Patient with Chilaiditi syndrome, later diagnosed with a small invasive appendiceal adenocarcinoma
This article describes the case of a 73-year-old female patient diagnosed with chilaiditi syndrome, with the symptoms of intermittent right-sided abdominal pain and bulge. The patient’s history revealed atrial fibrillation and mitral valve prolapse. According to the patient, the symptoms initially started approximately 10 years ago, however, subsided spontaneously. This time around she presented with a severe episode of coughing. Since then the pain had been recurring and would remit spontaneously.
She had earlier presented with these symptoms to the emergency department in years 2013 and 2015. Both times, her investigations were negative. In addition, doctors advised the patient to undergo a colonoscopy in 2016, which was also normal. The symptoms recurred in 2017 which prompted another visit to the emergency department. Repeat CT at the time showed some mild periappendical stranding.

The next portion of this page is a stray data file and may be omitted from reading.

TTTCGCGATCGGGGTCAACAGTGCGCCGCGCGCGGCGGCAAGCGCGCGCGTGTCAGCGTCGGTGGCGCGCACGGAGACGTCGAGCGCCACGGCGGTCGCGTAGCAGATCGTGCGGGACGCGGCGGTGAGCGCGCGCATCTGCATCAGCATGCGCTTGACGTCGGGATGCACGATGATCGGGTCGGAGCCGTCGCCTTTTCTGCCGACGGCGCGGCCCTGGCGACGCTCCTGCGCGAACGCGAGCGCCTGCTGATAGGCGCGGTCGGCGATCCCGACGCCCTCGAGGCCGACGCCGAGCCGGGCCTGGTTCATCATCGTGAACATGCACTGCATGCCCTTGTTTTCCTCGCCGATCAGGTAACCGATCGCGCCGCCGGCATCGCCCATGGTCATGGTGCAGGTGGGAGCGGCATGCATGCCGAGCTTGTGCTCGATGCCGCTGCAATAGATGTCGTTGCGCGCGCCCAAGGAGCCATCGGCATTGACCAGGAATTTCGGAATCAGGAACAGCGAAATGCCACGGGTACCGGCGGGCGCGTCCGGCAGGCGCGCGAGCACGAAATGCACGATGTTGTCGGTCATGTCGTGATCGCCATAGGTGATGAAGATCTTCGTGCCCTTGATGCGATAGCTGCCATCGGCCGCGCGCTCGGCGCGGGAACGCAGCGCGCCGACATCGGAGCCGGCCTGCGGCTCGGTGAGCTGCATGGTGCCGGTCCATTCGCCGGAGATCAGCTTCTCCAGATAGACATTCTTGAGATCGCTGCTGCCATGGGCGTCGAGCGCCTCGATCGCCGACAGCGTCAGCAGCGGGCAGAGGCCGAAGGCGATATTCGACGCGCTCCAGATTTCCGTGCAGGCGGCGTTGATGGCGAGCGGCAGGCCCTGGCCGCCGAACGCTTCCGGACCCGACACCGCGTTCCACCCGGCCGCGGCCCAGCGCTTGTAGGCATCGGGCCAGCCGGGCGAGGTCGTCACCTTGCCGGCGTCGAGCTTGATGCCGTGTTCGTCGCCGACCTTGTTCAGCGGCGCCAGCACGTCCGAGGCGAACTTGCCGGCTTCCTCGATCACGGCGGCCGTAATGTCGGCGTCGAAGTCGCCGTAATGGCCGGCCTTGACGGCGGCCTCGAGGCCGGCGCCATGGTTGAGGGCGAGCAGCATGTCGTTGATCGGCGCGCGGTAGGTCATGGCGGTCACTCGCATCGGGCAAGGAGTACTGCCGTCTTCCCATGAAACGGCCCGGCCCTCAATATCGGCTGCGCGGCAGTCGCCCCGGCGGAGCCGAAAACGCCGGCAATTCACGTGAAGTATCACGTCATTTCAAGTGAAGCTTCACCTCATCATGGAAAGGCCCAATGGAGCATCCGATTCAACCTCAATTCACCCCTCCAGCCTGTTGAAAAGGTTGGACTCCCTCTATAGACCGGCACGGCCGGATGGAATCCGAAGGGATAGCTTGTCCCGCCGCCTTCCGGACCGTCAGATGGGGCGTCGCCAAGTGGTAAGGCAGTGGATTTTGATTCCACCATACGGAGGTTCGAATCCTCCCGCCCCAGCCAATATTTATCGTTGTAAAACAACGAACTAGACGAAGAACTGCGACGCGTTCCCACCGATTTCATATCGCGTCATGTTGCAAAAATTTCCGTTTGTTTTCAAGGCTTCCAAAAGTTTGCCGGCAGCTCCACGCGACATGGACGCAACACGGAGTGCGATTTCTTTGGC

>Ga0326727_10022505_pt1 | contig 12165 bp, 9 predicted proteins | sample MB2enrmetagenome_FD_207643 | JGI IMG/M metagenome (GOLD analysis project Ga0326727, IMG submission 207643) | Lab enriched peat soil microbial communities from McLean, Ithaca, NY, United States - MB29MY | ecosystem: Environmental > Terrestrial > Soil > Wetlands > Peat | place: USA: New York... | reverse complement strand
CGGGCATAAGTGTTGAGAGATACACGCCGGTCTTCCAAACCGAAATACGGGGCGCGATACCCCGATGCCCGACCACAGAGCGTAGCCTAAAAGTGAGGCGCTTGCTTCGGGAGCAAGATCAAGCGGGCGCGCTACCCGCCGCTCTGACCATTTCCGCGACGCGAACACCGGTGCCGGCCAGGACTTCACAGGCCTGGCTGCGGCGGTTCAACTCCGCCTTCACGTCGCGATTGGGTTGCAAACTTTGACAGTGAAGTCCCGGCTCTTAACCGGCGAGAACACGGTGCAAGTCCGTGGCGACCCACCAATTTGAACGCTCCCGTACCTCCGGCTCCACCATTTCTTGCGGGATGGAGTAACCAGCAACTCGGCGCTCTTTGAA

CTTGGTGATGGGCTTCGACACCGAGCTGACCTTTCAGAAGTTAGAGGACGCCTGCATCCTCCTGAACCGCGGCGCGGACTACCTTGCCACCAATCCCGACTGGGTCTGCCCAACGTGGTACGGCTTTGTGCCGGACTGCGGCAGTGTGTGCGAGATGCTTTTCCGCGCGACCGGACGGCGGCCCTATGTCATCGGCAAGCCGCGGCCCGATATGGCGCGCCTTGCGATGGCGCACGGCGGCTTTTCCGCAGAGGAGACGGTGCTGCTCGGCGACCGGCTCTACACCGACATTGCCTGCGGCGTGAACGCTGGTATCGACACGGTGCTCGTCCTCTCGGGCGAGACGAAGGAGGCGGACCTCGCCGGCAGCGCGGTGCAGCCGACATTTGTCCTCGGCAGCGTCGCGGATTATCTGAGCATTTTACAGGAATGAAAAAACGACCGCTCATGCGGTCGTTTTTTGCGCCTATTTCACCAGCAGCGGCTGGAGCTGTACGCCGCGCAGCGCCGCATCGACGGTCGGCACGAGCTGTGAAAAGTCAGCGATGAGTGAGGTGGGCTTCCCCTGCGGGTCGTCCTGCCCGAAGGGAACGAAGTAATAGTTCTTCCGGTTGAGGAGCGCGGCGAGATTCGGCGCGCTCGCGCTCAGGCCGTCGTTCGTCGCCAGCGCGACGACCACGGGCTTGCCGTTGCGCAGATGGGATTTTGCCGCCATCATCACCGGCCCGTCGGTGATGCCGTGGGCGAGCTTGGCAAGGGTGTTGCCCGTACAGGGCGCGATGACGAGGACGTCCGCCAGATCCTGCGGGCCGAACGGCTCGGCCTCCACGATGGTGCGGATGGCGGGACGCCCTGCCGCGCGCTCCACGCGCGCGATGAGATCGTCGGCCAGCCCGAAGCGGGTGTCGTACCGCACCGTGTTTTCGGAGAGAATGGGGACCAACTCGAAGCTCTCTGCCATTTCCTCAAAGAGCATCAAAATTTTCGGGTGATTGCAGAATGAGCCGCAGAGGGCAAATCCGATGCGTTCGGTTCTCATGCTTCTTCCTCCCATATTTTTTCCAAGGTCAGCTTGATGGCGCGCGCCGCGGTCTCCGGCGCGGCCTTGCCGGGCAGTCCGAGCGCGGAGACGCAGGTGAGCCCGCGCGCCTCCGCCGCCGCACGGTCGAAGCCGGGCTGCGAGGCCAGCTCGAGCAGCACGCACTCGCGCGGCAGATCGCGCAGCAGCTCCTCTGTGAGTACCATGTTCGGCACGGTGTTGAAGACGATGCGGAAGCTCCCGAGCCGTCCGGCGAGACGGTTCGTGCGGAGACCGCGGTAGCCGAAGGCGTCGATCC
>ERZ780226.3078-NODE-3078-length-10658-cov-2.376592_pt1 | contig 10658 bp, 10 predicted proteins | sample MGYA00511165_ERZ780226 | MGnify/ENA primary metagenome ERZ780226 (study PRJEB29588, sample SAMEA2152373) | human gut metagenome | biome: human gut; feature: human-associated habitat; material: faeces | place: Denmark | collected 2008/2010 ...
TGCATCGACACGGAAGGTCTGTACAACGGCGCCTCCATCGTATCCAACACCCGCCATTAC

Doctors decided on a laparoscopic right colectomy based on the radiological findings and the duration of symptoms which increased in frequency and severity. The patient’s recovery period was uneventful. During the laparoscopic exploration it was seen that the colon and liver were no longer interposed. And the only abnormal findings were redundant proximal transverse colon. As noted on the CT scan, the colon could be easily configured. In addition, the appendix was grossly normal.
Doctors discharged the patient on the 3rd day after the procedure with no complications. Although the patient was diagnosed with Chilaiditi syndrome, final pathology also showed a small invasive appendiceal adenocarcinoma. However, with negative lymph nodes and negative margins.
Chilaiditi Syndrome: A Case Report Highlighting the Intermittent Nature of the Disease https://www.ncbi.nlm.nih.gov/pmc/articles/PMC6032975/